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Redemption...



5 out of 5 stars (for me)

So I had the gnawing feeling to go see the movie "Nocturnal Animals"  Tom Ford is, in my humbled opinion, one of the best directors/movies makers in the business.  There is a reason it took him 7 years to go from "A Single Man" to this particular movie and that word is brilliance.  He doesn't rush things and takes his time with everything.  That is exactly what he did in the making of this movie.

The movie is based off the book "Tony & Susan".  The book was released in 1993 and was turned down by 11 publishers and eventually picked up by the 12th called Baskerville publishers.  (12 is a significant number in my life so it coincides nicely with this story).


The movie seems to follow the book pretty closely except for some tangents to make the story possibly much more watchable (dramatic effect). As with all Tom Ford Movies, he draws you in with the grotesque and the beautiful coexisting in a space we know as life.  The credits begin with art itself, women, dancing completely naked enjoying themselves, even though they are morbidly obese and what many would not label as beautiful, the way they move and the fact that they are so happy in what they are doing makes them works of beauty in themselves.  The opening scene shows Susan Morrow(played by Amy Adams) at the opening of an art exhibit at her gallery. There is sheer contrast in that there is beautiful people and beautiful spaces now imbued with the same women that were dancing in opening credits.  

The next scene shows Susan driving home and someone following close behind, could be her husband, a lover, or the house maid, in truth it is vague.  Evening fades to morning and the day begins in full swing.  Susan is greeted by her attendant and asked if she needs anything, and she advises that she is fine and that the staff should take the weekend off.  Her assistant lets her know that she has a gift.  As an ominous fortelling, when she tries to open the package, she papercuts her finger.  There is a pause and you briefly see the blood. She finds out the book is from her ex husband and it is titled "Nocturnal Animals"  

Enter Susans now husband who begins conversation with her.  From first words, you can tell the relationship is strained.  It is a lackluster conversation and she tells him about the book from her ex of which she hasn't heard of for 20 years.  She tries to convince her new husband (played by Armie Hammer) that they should go away to the beach for the weekend.  You can tell it is an attempt to reconnect, however, it sadly fails when he advises her that he has to go back to New York.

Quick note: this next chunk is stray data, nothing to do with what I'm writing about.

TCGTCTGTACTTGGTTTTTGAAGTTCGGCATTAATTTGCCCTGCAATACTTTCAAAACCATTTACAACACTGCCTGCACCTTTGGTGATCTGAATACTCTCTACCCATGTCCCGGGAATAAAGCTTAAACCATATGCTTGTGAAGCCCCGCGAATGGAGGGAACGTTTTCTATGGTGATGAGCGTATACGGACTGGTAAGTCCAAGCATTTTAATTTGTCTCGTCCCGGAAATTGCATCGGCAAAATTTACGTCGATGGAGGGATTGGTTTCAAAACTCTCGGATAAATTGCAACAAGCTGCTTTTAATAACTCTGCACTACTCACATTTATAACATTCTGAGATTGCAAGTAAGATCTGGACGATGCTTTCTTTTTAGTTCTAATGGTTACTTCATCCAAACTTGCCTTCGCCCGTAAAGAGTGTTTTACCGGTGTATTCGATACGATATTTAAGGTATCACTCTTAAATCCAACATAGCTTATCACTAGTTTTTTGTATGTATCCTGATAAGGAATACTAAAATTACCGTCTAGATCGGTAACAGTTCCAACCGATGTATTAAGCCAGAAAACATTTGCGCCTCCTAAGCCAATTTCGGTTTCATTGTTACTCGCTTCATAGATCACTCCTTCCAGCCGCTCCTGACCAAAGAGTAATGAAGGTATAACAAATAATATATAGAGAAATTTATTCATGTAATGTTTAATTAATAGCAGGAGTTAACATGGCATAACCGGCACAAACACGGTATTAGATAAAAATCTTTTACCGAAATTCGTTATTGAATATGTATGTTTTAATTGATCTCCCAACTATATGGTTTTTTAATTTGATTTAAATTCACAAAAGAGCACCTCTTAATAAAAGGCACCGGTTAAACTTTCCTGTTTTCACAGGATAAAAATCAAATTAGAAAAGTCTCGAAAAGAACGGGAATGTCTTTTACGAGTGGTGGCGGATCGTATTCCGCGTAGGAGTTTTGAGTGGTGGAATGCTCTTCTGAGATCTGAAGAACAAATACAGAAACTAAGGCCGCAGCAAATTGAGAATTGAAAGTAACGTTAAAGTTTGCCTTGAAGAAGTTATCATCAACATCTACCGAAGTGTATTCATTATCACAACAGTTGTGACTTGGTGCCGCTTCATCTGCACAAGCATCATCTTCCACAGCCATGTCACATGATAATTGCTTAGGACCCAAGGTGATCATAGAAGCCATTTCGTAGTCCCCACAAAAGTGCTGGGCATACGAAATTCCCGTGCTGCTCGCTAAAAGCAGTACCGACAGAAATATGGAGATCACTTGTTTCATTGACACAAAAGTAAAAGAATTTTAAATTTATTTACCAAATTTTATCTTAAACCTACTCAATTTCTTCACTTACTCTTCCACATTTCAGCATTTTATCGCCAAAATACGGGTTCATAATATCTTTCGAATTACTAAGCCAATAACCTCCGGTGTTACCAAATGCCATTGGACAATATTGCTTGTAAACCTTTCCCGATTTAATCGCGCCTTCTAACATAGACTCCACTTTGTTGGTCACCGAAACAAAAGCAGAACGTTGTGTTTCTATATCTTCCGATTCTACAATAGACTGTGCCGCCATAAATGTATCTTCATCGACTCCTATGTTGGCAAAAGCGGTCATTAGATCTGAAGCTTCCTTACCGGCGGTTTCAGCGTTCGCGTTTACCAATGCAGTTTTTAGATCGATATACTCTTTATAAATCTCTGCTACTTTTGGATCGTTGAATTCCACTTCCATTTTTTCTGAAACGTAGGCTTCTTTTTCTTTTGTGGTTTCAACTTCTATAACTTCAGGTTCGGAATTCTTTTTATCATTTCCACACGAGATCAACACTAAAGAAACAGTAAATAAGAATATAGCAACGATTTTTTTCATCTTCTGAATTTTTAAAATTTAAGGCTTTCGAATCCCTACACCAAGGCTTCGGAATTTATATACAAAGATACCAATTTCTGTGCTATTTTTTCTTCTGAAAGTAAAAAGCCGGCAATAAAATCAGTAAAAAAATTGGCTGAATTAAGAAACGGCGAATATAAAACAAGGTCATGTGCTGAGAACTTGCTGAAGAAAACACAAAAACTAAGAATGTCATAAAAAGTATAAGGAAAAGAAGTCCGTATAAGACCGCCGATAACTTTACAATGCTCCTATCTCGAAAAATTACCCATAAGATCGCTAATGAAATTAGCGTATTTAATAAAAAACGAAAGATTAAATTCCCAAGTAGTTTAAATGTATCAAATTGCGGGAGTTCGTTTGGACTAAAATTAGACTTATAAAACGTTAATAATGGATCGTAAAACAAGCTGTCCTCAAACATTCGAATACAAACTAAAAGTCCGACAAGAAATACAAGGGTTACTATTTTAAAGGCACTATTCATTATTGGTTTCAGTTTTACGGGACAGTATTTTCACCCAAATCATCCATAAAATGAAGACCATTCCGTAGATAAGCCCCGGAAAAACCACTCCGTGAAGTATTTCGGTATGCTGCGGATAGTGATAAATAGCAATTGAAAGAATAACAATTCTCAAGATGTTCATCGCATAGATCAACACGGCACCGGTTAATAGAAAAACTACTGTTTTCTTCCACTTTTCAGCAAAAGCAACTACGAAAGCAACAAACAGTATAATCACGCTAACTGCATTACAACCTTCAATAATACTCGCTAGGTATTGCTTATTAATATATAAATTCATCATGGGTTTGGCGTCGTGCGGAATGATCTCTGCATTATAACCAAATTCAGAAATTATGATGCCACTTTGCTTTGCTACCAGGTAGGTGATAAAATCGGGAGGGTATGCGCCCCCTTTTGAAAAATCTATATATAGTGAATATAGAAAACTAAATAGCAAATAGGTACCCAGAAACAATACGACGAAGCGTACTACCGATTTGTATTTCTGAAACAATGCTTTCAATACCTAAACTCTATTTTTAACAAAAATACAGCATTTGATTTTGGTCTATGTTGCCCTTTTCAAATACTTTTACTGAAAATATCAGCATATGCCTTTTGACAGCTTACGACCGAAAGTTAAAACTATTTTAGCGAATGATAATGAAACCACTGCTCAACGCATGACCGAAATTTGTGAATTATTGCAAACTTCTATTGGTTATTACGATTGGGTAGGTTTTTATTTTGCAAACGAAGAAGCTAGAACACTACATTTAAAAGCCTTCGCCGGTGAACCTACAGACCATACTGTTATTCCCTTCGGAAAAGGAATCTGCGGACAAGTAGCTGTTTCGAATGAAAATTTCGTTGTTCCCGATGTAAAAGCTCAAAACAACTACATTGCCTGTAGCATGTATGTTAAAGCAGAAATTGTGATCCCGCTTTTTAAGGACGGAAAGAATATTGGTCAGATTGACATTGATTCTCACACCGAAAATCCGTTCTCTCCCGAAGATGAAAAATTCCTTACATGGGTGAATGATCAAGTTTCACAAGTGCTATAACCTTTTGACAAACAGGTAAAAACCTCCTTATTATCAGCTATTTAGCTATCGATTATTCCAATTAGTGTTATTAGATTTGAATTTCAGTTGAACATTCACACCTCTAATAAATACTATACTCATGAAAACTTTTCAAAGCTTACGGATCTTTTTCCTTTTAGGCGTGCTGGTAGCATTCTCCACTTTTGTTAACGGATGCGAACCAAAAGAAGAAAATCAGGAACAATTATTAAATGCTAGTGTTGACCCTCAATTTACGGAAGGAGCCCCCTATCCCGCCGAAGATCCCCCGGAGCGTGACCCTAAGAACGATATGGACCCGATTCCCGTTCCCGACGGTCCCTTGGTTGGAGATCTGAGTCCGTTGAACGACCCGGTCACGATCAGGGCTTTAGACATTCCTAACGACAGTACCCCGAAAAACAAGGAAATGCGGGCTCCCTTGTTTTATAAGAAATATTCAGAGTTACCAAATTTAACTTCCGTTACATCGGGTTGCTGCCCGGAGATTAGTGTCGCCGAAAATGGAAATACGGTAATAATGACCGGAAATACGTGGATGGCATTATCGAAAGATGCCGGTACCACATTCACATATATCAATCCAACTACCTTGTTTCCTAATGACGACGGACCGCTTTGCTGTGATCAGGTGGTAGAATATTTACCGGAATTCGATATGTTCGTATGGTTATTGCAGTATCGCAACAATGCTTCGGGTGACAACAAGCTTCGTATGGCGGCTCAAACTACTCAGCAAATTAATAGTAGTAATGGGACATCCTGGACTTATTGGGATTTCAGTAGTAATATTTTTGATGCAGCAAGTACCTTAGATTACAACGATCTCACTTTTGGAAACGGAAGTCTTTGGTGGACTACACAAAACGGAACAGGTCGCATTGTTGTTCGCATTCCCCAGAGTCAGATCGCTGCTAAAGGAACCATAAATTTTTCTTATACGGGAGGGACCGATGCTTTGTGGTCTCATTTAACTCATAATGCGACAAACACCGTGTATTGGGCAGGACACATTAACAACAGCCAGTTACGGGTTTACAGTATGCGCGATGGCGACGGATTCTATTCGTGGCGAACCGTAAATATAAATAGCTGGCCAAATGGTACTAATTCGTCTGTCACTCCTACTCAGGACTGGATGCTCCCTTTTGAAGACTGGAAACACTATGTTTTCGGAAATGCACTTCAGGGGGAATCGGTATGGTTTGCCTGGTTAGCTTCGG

While away, Susan calls her husband Walker in New York to act as if everything is good.  He enters elevator and advises that he didn't ccall because its 4am and he didn't want to wake her.  She says that he knows she doesn't sleep.  The cat is let out of the bag when he announces that he wasn't able to get the normal room and that he has to stay at the 31st floor. The hotel elevator operator slips and says "31st floor ma'aam" and at that point, Amy Adams realizes she is the "other woman"

Susan begins to read the book and it is a marvelously told story about a math professor who decides to take his wife and daughter to maine while driving through the night.  While driving, the family is acosted and run off the road by some psychopaths.  The story begins to unfold about the gruesome murder of the family and the husbands desire to find and redeem himself through the killers.  

Because Tom Fords movies are so incredible, and visually beautiful and masterfully told stories, I will not give anymore of the story away.  I will say that through visuals and a story line almost identical to my own life, I found myself sobbing in tears being able to relate exactly to what was going on within the movie, not just a little bit, but 100%.  The last 1/4 of the film had me sobbing in tears and when the final scene closed, I applauded.  

For the first time in my life, I felt as if my story was told, in its entirety, through the film.  Tom Ford has officially become one of my favorite directors and humans and I hope someday I can meet him and tell him what a profound impact his rendition of the book had on my life.  I finally felt redemption after 17 years, dealing with my own demons about divorce, through a story that needed to be told as well as appreciated on the big screen.  I left the theatre with a different view point...a gratefulness that my story had finally been told. As a writer myself, it was the perfect blend of visual accuity and distinct storytelling.  

I will purchase this film when it comes out and even if you can't relate to divorce, go see this movie for the visual beauty.

Until next time...

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